- Electronic surveillance
- Crime scene investigation
- Waterfowl identification
- Case report writing
- Use of firearms
- Rules of evidence
The second phase of instruction takes place one-on-one with an experienced field training agent at strategic locations across the country. This lasts approximately 44 weeks, during which time new special agents will hone their skills developed during their basic training.
Federal game wardens must also submit to ongoing periodic medical exams, annual firearms re-certification, and may also be required to submit financial disclosure reports.
Federal Game Wardens in the District of Columbia
Besides participating in any number of meetings, committees, and planning panels that take place at the national headquarters of the U.S. Fish and Wildlife Service in DC, game wardens manage the lands under their jurisdiction and may also be called to assist or lead law enforcement operations with other regional agencies.
A recent District of Columbia operation that made headlines was the bust of the vice president of one of DC’s largest seafood wholesalers. The seafood company itself was also disciplined, for a fishy scheme that lasted more than a decade involving the illegal harvesting of striped bass, also known as rockfish, from the Potomac River. In sentences whose combined totals were multiple years in prison and nearly a million dollars in fines and restitution, U.S. Fish and Wildlife game wardens celebrated their victory over the criminals, the culmination of a years-long multi-state, multi-agency operation. In a similar case, a different DC fish wholesaler and his son were sentenced to pay a combined total of $203,000 for federal fishing violations.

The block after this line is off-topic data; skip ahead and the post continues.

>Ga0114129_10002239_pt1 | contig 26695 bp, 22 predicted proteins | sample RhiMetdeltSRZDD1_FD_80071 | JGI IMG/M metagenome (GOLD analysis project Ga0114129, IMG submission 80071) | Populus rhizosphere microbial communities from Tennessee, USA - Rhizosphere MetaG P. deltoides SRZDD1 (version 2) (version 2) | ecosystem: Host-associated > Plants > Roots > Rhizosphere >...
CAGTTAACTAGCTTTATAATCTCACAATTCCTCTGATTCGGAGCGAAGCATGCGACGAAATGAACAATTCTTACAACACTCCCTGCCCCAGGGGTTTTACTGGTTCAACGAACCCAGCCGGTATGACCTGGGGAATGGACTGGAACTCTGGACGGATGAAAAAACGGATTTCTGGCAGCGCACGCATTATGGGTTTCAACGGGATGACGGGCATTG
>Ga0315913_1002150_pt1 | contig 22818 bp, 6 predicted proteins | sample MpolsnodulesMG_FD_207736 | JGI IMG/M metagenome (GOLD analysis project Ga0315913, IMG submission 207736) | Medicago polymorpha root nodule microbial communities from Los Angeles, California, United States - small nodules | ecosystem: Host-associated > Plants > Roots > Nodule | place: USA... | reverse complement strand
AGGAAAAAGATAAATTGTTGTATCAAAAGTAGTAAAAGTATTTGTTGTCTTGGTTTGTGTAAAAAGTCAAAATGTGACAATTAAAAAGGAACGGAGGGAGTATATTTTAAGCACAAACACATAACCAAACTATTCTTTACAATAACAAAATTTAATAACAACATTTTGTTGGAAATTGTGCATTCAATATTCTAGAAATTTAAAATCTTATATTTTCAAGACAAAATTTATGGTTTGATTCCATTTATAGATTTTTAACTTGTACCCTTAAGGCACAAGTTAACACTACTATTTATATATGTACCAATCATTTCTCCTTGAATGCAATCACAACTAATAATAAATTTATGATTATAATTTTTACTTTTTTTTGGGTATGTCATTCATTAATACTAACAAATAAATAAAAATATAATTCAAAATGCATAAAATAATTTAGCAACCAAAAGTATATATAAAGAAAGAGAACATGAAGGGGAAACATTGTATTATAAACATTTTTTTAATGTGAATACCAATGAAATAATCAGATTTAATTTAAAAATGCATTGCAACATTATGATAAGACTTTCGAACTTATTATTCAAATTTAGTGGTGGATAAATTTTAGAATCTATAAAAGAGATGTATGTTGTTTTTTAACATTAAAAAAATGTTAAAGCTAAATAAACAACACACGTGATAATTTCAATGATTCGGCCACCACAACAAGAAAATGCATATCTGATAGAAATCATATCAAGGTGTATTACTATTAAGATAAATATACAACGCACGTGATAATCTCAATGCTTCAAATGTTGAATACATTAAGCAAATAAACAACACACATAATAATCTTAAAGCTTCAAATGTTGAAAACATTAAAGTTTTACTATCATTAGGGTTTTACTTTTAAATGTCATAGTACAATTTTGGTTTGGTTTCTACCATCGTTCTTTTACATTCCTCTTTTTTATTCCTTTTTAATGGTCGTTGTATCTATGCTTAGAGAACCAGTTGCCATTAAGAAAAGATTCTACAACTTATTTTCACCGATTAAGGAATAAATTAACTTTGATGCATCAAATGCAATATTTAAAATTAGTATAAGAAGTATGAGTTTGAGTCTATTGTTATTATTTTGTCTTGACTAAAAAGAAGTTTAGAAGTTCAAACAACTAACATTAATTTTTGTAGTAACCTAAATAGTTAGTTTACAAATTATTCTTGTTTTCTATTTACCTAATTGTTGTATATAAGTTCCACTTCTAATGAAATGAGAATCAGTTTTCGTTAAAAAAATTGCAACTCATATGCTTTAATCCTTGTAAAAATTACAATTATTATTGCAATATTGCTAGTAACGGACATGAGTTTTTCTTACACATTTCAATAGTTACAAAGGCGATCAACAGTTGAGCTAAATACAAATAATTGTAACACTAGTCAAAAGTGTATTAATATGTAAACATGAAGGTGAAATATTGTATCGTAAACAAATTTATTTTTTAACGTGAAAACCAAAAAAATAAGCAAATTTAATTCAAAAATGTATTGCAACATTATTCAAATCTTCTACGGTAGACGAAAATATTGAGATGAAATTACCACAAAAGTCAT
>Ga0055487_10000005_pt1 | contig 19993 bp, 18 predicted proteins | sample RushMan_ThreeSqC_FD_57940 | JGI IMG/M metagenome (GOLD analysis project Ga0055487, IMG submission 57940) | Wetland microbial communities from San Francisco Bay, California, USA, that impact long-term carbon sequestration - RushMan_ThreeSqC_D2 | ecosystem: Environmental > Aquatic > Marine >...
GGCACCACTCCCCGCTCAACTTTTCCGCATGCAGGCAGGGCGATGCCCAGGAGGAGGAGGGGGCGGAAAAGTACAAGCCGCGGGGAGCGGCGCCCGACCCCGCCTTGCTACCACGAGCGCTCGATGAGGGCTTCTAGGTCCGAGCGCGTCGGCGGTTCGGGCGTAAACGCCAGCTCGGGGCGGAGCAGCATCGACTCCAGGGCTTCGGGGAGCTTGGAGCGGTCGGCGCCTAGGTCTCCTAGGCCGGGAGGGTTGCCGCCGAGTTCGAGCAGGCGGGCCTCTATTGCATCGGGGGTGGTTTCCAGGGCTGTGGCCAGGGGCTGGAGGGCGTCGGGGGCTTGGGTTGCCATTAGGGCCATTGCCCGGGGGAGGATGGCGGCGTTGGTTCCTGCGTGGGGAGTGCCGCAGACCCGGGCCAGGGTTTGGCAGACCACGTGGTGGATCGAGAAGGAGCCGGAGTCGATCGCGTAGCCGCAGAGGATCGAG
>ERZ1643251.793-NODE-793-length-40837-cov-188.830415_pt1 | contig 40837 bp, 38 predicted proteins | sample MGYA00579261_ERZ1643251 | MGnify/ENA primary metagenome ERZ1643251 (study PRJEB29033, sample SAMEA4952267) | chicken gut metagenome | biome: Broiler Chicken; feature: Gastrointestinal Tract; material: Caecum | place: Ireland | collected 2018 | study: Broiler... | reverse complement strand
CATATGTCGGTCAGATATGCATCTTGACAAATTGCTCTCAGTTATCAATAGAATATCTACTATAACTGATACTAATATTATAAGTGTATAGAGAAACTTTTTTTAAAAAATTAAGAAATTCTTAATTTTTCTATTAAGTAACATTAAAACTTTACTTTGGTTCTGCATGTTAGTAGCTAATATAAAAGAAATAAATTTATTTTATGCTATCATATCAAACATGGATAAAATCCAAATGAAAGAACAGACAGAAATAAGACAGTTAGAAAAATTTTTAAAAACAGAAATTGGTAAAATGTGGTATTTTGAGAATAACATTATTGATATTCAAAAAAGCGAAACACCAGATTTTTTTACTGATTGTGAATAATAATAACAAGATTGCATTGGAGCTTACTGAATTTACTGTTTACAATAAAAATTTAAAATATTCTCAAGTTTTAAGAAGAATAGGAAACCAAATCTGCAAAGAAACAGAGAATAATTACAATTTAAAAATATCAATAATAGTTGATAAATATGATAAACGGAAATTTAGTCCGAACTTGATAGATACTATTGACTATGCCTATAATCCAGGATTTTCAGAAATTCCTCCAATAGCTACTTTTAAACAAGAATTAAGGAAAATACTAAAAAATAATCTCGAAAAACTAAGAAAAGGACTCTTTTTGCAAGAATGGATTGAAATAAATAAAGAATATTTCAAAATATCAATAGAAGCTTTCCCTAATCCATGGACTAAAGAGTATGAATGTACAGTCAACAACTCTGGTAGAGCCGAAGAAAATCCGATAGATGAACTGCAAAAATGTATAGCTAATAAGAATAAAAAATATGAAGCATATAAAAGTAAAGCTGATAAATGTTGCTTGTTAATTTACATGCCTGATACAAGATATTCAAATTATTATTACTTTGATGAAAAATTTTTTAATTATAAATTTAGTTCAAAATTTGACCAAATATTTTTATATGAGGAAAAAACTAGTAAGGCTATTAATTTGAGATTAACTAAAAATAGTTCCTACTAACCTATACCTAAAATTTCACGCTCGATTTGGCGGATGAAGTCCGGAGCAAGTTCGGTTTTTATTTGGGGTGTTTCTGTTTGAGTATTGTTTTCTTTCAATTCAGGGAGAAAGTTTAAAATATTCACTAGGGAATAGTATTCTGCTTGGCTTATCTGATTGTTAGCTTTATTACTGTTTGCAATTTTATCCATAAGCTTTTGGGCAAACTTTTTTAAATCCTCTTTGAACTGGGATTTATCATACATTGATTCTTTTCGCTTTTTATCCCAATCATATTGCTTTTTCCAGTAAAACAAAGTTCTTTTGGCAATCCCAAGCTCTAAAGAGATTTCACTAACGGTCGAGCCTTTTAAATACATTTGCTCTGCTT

Forty federal game wardens were involved in a recent undercover operation aimed at putting a halt to the illegal harvest of paddlefish eggs for sale on the black market to caviar dealers. As the result of a two-year investigation, more than 100 suspects were cited or arrested on related charges. This included charges brought against a man who was attempting to smuggle a quantity of the fish eggs in his checked luggage aboard a plane leaving from Dulles International Airport.
District of Columbia Wildlife Officer Salary
In the District of Columbia, game wardens are identified as Fish and Wildlife Special Agents with the U.S. Fish and Wildlife Service. Their salary is structured on a 10-step schedule which incrementally increases over time, as seen here:
Fish and Wildlife Special Agents
Step 1: $56,271
Step 2: $58,080
Step 3: $59,889
Step 4: $61,698
Step 5: $63,507
Step 6: $65,316
Step 7: $67,125
Step 8: $68,934
Step 9: $70,743
Step 10: $72,552
Although the U.S. Department of Labor hasn’t reported an average fish and game warden salary in DC, the salary schedule above shows that wildlife officers in DC start out earning a minimum of $56,271, which exceeds the national average of $49,400 by about 12%.
U.S. Fish and Wildlife Service, 2013